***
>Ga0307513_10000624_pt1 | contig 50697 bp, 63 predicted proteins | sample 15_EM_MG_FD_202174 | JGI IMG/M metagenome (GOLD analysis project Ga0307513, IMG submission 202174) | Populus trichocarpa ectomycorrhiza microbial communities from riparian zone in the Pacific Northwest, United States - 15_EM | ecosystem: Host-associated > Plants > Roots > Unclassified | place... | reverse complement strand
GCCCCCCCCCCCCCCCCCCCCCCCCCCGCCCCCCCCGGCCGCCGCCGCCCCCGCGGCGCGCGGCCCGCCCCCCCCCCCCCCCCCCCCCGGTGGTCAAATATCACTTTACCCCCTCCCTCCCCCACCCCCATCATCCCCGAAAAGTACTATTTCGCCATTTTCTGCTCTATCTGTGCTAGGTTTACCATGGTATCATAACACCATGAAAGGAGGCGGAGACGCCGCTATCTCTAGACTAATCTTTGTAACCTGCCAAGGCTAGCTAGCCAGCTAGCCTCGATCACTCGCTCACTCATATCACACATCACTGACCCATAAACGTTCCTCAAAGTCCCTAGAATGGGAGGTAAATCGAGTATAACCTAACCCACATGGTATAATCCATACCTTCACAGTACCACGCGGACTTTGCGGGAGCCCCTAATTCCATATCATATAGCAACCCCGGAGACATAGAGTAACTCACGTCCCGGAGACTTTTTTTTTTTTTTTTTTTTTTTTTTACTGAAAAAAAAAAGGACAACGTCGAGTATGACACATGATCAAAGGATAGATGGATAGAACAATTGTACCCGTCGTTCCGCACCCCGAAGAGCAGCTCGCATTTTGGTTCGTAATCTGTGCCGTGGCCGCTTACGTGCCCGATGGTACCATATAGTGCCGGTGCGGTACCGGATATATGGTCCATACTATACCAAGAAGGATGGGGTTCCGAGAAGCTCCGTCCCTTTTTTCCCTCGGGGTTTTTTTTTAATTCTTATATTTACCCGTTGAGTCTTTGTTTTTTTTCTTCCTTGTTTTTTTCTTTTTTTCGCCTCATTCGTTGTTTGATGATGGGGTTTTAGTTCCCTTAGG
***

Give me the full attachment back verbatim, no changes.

>Ga0307513_10000624_pt1 | contig 50697 bp, 63 predicted proteins | sample 15_EM_MG_FD_202174 | JGI IMG/M metagenome (GOLD analysis project Ga0307513, IMG submission 202174) | Populus trichocarpa ectomycorrhiza microbial communities from riparian zone in the Pacific Northwest, United States - 15_EM | ecosystem: Host-associated > Plants > Roots > Unclassified | place... | reverse complement strand
GCCCCCCCCCCCCCCCCCCCCCCCCCCGCCCCCCCCGGCCGCCGCCGCCCCCGCGGCGCGCGGCCCGCCCCCCCCCCCCCCCCCCCCCGGTGGTCAAATATCACTTTACCCCCTCCCTCCCCCACCCCCATCATCCCCGAAAAGTACTATTTCGCCATTTTCTGCTCTATCTGTGCTAGGTTTACCATGGTATCATAACACCATGAAAGGAGGCGGAGACGCCGCTATCTCTAGACTAATCTTTGTAACCTGCCAAGGCTAGCTAGCCAGCTAGCCTCGATCACTCGCTCACTCATATCACACATCACTGACCCATAAACGTTCCTCAAAGTCCCTAGAATGGGAGGTAAATCGAGTATAACCTAACCCACATGGTATAATCCATACCTTCACAGTACCACGCGGACTTTGCGGGAGCCCCTAATTCCATATCATATAGCAACCCCGGAGACATAGAGTAACTCACGTCCCGGAGACTTTTTTTTTTTTTTTTTTTTTTTTTTACTGAAAAAAAAAAGGACAACGTCGAGTATGACACATGATCAAAGGATAGATGGATAGAACAATTGTACCCGTCGTTCCGCACCCCGAAGAGCAGCTCGCATTTTGGTTCGTAATCTGTGCCGTGGCCGCTTACGTGCCCGATGGTACCATATAGTGCCGGTGCGGTACCGGATATATGGTCCATACTATACCAAGAAGGATGGGGTTCCGAGAAGCTCCGTCCCTTTTTTCCCTCGGGGTTTTTTTTTAATTCTTATATTTACCCGTTGAGTCTTTGTTTTTTTTCTTCCTTGTTTTTTTCTTTTTTTCGCCTCATTCGTTGTTTGATGATGGGGTTTTAGTTCCCTTAGG